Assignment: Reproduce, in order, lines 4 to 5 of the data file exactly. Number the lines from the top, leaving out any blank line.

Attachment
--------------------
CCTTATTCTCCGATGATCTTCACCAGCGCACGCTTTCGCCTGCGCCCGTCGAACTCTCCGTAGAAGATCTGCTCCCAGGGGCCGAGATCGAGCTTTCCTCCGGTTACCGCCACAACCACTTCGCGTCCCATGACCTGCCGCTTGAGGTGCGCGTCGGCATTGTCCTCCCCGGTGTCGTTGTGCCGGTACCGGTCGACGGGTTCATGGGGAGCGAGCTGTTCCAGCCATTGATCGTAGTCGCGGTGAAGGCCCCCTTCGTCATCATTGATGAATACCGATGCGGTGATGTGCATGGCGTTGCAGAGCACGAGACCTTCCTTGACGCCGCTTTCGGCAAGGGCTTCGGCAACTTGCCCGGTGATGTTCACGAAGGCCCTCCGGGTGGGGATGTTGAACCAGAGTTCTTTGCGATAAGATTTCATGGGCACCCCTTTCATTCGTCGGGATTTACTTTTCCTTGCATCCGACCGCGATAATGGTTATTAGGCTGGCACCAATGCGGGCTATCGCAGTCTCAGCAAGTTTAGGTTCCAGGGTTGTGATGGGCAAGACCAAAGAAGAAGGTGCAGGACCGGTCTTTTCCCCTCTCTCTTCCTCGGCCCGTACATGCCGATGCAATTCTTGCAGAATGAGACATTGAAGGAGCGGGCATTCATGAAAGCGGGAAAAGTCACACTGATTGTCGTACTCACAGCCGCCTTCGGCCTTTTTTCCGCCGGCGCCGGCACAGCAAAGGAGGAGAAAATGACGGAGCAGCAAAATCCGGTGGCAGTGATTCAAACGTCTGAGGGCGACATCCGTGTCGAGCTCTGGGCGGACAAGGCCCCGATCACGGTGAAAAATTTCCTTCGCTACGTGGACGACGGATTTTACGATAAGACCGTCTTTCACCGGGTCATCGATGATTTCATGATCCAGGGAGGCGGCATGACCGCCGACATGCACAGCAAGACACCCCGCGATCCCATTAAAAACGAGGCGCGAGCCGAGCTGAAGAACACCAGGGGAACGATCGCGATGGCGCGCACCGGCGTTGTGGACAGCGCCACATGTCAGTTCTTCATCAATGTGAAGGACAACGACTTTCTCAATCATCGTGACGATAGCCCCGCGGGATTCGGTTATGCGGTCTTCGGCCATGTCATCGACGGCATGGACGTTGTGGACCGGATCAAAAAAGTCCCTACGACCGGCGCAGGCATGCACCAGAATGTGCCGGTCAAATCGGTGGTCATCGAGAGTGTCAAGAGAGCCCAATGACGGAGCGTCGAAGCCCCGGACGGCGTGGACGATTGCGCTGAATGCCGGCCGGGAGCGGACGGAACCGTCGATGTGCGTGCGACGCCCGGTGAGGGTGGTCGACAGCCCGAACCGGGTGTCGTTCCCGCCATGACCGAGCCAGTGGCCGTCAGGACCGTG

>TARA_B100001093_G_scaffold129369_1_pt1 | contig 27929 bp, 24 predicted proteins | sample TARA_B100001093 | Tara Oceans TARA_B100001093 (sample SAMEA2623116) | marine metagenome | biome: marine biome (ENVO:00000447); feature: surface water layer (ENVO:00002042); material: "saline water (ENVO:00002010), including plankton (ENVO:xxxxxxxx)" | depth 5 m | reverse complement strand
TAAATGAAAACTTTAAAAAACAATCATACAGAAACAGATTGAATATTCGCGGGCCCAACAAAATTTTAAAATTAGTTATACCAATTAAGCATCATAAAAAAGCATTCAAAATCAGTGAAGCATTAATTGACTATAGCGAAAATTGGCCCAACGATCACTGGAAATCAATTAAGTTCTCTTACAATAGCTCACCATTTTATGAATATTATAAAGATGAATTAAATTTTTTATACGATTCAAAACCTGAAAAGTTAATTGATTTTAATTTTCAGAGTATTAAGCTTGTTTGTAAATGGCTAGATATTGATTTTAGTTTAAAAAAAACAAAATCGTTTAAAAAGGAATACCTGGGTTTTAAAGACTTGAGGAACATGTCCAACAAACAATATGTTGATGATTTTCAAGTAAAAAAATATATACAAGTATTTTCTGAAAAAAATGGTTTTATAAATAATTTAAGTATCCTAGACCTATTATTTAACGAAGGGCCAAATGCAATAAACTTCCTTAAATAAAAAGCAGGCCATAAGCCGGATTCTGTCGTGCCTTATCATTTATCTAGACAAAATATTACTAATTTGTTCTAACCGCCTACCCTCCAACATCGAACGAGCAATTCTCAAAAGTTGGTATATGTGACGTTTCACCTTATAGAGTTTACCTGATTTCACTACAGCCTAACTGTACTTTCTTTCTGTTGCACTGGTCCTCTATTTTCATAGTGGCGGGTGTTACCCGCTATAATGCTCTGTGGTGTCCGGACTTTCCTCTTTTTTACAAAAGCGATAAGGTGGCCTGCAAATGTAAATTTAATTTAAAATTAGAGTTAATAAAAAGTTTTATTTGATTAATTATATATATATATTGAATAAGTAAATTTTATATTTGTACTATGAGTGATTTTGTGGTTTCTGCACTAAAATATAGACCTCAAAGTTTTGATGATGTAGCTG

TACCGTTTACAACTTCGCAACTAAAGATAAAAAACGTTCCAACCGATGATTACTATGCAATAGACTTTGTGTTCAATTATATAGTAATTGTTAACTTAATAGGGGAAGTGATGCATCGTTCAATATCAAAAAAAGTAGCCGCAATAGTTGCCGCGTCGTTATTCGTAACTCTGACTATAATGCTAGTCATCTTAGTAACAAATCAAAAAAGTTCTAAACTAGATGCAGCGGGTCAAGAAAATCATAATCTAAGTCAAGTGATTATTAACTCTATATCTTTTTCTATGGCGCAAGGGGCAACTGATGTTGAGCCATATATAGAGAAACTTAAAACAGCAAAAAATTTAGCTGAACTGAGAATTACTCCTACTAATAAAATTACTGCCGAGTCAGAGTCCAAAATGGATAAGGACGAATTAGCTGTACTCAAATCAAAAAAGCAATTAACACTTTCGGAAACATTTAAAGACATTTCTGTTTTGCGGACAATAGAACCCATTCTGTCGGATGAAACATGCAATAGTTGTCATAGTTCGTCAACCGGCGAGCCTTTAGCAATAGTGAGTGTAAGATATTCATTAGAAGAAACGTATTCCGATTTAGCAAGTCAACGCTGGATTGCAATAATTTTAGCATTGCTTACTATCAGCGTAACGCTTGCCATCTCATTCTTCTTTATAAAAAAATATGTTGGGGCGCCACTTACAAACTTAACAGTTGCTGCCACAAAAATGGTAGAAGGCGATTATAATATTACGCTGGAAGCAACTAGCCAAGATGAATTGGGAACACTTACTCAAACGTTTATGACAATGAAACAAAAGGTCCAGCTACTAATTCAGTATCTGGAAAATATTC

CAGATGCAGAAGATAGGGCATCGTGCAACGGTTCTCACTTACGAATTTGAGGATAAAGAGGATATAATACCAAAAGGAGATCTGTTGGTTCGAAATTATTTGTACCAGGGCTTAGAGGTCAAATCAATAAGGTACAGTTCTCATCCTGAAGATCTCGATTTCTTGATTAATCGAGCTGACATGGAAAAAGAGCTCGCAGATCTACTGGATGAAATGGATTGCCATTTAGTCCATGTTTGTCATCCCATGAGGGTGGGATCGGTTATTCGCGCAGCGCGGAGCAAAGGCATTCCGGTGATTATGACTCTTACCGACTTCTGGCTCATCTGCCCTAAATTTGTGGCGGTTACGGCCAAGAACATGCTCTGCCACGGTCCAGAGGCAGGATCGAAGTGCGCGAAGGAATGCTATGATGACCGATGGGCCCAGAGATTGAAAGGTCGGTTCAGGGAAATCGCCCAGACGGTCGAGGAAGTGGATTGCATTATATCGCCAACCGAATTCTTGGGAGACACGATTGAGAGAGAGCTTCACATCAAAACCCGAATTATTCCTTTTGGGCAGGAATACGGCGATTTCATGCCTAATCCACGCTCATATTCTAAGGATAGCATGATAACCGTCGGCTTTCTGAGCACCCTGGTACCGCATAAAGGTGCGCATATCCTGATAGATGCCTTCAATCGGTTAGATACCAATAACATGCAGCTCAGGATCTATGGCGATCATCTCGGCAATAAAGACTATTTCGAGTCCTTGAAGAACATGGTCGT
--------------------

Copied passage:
TACCGTTTACAACTTCGCAACTAAAGATAAAAAACGTTCCAACCGATGATTACTATGCAATAGACTTTGTGTTCAATTATATAGTAATTGTTAACTTAATAGGGGAAGTGATGCATCGTTCAATATCAAAAAAAGTAGCCGCAATAGTTGCCGCGTCGTTATTCGTAACTCTGACTATAATGCTAGTCATCTTAGTAACAAATCAAAAAAGTTCTAAACTAGATGCAGCGGGTCAAGAAAATCATAATCTAAGTCAAGTGATTATTAACTCTATATCTTTTTCTATGGCGCAAGGGGCAACTGATGTTGAGCCATATATAGAGAAACTTAAAACAGCAAAAAATTTAGCTGAACTGAGAATTACTCCTACTAATAAAATTACTGCCGAGTCAGAGTCCAAAATGGATAAGGACGAATTAGCTGTACTCAAATCAAAAAAGCAATTAACACTTTCGGAAACATTTAAAGACATTTCTGTTTTGCGGACAATAGAACCCATTCTGTCGGATGAAACATGCAATAGTTGTCATAGTTCGTCAACCGGCGAGCCTTTAGCAATAGTGAGTGTAAGATATTCATTAGAAGAAACGTATTCCGATTTAGCAAGTCAACGCTGGATTGCAATAATTTTAGCATTGCTTACTATCAGCGTAACGCTTGCCATCTCATTCTTCTTTATAAAAAAATATGTTGGGGCGCCACTTACAAACTTAACAGTTGCTGCCACAAAAATGGTAGAAGGCGATTATAATATTACGCTGGAAGCAACTAGCCAAGATGAATTGGGAACACTTACTCAAACGTTTATGACAATGAAACAAAAGGTCCAGCTACTAATTCAGTATCTGGAAAATATTC

CAGATGCAGAAGATAGGGCATCGTGCAACGGTTCTCACTTACGAATTTGAGGATAAAGAGGATATAATACCAAAAGGAGATCTGTTGGTTCGAAATTATTTGTACCAGGGCTTAGAGGTCAAATCAATAAGGTACAGTTCTCATCCTGAAGATCTCGATTTCTTGATTAATCGAGCTGACATGGAAAAAGAGCTCGCAGATCTACTGGATGAAATGGATTGCCATTTAGTCCATGTTTGTCATCCCATGAGGGTGGGATCGGTTATTCGCGCAGCGCGGAGCAAAGGCATTCCGGTGATTATGACTCTTACCGACTTCTGGCTCATCTGCCCTAAATTTGTGGCGGTTACGGCCAAGAACATGCTCTGCCACGGTCCAGAGGCAGGATCGAAGTGCGCGAAGGAATGCTATGATGACCGATGGGCCCAGAGATTGAAAGGTCGGTTCAGGGAAATCGCCCAGACGGTCGAGGAAGTGGATTGCATTATATCGCCAACCGAATTCTTGGGAGACACGATTGAGAGAGAGCTTCACATCAAAACCCGAATTATTCCTTTTGGGCAGGAATACGGCGATTTCATGCCTAATCCACGCTCATATTCTAAGGATAGCATGATAACCGTCGGCTTTCTGAGCACCCTGGTACCGCATAAAGGTGCGCATATCCTGATAGATGCCTTCAATCGGTTAGATACCAATAACATGCAGCTCAGGATCTATGGCGATCATCTCGGCAATAAAGACTATTTCGAGTCCTTGAAGAACATGGTCGT